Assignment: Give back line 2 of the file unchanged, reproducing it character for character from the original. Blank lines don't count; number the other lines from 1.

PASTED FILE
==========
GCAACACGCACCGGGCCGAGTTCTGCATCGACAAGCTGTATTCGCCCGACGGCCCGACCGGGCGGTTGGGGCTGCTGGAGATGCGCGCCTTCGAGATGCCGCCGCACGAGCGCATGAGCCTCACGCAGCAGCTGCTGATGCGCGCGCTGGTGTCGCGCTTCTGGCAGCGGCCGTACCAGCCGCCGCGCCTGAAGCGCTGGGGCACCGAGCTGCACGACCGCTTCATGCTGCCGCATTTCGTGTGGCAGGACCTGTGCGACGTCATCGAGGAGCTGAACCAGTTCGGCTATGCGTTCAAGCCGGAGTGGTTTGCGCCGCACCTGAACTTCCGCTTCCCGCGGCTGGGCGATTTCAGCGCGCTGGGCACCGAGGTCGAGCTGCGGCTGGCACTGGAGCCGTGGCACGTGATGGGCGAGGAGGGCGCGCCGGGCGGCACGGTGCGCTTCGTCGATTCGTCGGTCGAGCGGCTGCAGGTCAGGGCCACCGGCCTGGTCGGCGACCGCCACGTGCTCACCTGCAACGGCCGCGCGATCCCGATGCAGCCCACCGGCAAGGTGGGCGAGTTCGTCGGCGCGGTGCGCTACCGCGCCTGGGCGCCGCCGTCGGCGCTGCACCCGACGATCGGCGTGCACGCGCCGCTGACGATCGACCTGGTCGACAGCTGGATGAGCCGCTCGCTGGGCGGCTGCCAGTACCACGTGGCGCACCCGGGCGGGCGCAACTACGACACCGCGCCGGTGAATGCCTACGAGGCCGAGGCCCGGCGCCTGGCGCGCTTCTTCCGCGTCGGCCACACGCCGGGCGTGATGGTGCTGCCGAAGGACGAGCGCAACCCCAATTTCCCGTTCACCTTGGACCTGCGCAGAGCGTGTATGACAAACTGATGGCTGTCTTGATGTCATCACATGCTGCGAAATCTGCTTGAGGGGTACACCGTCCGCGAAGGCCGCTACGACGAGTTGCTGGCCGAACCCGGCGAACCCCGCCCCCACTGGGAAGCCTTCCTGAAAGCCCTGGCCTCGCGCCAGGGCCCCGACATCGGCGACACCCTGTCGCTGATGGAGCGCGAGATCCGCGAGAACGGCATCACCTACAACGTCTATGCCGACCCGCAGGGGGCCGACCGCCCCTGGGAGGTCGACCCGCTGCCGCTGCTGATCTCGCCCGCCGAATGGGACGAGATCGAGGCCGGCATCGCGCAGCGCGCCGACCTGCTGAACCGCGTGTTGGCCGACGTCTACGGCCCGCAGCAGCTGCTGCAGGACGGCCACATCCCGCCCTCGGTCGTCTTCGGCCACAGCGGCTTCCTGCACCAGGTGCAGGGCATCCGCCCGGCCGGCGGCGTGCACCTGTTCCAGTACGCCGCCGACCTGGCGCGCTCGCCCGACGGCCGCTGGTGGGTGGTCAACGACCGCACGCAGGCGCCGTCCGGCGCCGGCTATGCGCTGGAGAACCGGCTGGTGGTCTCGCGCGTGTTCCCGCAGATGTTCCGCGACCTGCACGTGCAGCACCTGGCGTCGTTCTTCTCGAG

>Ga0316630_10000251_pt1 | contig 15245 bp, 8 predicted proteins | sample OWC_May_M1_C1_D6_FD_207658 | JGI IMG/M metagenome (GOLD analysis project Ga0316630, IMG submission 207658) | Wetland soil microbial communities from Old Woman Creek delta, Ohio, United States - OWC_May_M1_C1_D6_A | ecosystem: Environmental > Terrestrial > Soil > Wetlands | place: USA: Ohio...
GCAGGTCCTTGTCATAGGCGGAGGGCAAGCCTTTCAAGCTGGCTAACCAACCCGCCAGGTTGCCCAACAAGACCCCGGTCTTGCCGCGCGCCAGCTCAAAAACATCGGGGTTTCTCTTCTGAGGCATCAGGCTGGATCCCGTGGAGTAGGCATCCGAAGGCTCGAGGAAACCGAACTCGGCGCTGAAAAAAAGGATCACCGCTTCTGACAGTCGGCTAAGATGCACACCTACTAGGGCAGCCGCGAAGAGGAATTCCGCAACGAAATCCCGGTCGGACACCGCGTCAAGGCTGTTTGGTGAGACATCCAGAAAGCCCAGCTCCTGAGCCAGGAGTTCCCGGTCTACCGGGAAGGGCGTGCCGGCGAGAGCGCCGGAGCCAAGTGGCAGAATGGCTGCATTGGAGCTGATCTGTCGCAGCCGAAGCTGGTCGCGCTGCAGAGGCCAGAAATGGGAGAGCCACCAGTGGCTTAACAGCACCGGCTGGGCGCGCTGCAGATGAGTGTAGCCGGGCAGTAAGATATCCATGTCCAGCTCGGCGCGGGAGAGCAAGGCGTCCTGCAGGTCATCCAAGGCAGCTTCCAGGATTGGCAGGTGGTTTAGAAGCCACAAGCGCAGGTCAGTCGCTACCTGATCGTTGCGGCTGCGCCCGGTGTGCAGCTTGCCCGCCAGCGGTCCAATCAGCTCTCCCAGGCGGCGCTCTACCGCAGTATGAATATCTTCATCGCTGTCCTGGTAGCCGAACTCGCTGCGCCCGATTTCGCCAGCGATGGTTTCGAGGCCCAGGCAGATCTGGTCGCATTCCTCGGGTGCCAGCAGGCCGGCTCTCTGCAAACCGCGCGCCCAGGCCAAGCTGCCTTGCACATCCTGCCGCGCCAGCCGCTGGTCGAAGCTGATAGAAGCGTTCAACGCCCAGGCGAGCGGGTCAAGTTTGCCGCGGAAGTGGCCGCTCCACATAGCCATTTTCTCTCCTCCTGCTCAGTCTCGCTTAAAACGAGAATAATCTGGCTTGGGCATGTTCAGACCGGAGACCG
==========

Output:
>Ga0316630_10000251_pt1 | contig 15245 bp, 8 predicted proteins | sample OWC_May_M1_C1_D6_FD_207658 | JGI IMG/M metagenome (GOLD analysis project Ga0316630, IMG submission 207658) | Wetland soil microbial communities from Old Woman Creek delta, Ohio, United States - OWC_May_M1_C1_D6_A | ecosystem: Environmental > Terrestrial > Soil > Wetlands | place: USA: Ohio...